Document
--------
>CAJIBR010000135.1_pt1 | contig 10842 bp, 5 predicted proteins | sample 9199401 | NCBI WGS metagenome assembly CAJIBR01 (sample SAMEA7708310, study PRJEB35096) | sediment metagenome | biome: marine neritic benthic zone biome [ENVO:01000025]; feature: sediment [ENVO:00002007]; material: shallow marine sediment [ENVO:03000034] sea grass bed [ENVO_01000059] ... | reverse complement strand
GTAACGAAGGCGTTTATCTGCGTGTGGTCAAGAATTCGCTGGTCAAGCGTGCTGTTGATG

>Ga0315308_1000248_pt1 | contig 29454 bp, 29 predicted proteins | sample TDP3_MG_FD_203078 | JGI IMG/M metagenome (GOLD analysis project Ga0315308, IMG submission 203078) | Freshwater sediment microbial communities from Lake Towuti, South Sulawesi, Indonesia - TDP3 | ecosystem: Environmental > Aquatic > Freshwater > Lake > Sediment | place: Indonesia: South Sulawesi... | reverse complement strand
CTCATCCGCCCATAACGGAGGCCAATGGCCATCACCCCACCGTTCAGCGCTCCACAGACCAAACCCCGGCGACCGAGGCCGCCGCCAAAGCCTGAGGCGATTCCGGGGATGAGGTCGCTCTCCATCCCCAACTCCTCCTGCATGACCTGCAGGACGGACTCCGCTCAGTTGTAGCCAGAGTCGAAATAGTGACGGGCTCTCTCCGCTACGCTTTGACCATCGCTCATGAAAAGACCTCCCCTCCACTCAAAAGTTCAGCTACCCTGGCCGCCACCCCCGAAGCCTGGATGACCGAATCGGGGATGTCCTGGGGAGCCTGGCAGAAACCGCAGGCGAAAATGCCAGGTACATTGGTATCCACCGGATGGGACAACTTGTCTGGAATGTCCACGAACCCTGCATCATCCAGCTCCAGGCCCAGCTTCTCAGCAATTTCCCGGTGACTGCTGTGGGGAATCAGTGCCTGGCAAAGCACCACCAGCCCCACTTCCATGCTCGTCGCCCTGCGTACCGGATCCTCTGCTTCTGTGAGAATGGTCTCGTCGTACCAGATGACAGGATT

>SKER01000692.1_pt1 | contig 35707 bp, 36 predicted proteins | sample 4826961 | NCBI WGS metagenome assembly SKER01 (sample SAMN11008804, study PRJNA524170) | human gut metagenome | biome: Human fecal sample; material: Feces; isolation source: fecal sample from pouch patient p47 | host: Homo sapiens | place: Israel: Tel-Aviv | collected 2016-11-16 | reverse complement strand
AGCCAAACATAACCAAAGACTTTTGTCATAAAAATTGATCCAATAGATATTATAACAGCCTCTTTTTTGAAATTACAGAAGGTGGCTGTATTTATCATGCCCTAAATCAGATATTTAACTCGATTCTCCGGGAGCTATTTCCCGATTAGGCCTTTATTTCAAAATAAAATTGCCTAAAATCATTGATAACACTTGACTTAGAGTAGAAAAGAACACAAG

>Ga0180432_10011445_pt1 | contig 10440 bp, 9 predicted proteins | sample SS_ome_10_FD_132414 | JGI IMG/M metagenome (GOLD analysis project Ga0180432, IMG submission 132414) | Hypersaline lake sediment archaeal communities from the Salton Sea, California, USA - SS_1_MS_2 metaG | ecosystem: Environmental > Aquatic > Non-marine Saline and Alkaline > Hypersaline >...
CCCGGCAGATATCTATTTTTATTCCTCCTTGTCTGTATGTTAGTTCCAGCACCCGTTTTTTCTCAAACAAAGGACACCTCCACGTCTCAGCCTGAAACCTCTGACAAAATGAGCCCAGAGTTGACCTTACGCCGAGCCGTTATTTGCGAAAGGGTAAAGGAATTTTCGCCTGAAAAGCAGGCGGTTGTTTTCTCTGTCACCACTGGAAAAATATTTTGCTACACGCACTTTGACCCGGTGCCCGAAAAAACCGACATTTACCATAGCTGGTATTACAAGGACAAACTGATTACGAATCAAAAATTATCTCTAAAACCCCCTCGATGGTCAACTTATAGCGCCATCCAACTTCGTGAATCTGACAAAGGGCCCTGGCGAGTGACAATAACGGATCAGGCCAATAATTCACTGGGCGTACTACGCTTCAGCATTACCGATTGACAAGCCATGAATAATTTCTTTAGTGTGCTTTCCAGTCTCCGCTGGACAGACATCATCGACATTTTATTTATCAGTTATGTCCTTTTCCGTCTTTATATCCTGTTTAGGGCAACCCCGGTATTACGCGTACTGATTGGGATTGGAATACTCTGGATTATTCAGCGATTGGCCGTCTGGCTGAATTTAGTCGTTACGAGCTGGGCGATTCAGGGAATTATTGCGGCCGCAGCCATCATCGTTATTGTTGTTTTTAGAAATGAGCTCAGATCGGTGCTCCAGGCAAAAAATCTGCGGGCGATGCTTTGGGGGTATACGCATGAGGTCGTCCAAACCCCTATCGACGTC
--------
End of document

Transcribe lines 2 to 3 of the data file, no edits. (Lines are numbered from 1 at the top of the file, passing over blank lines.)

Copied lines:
GTAACGAAGGCGTTTATCTGCGTGTGGTCAAGAATTCGCTGGTCAAGCGTGCTGTTGATG

>Ga0315308_1000248_pt1 | contig 29454 bp, 29 predicted proteins | sample TDP3_MG_FD_203078 | JGI IMG/M metagenome (GOLD analysis project Ga0315308, IMG submission 203078) | Freshwater sediment microbial communities from Lake Towuti, South Sulawesi, Indonesia - TDP3 | ecosystem: Environmental > Aquatic > Freshwater > Lake > Sediment | place: Indonesia: South Sulawesi... | reverse complement strand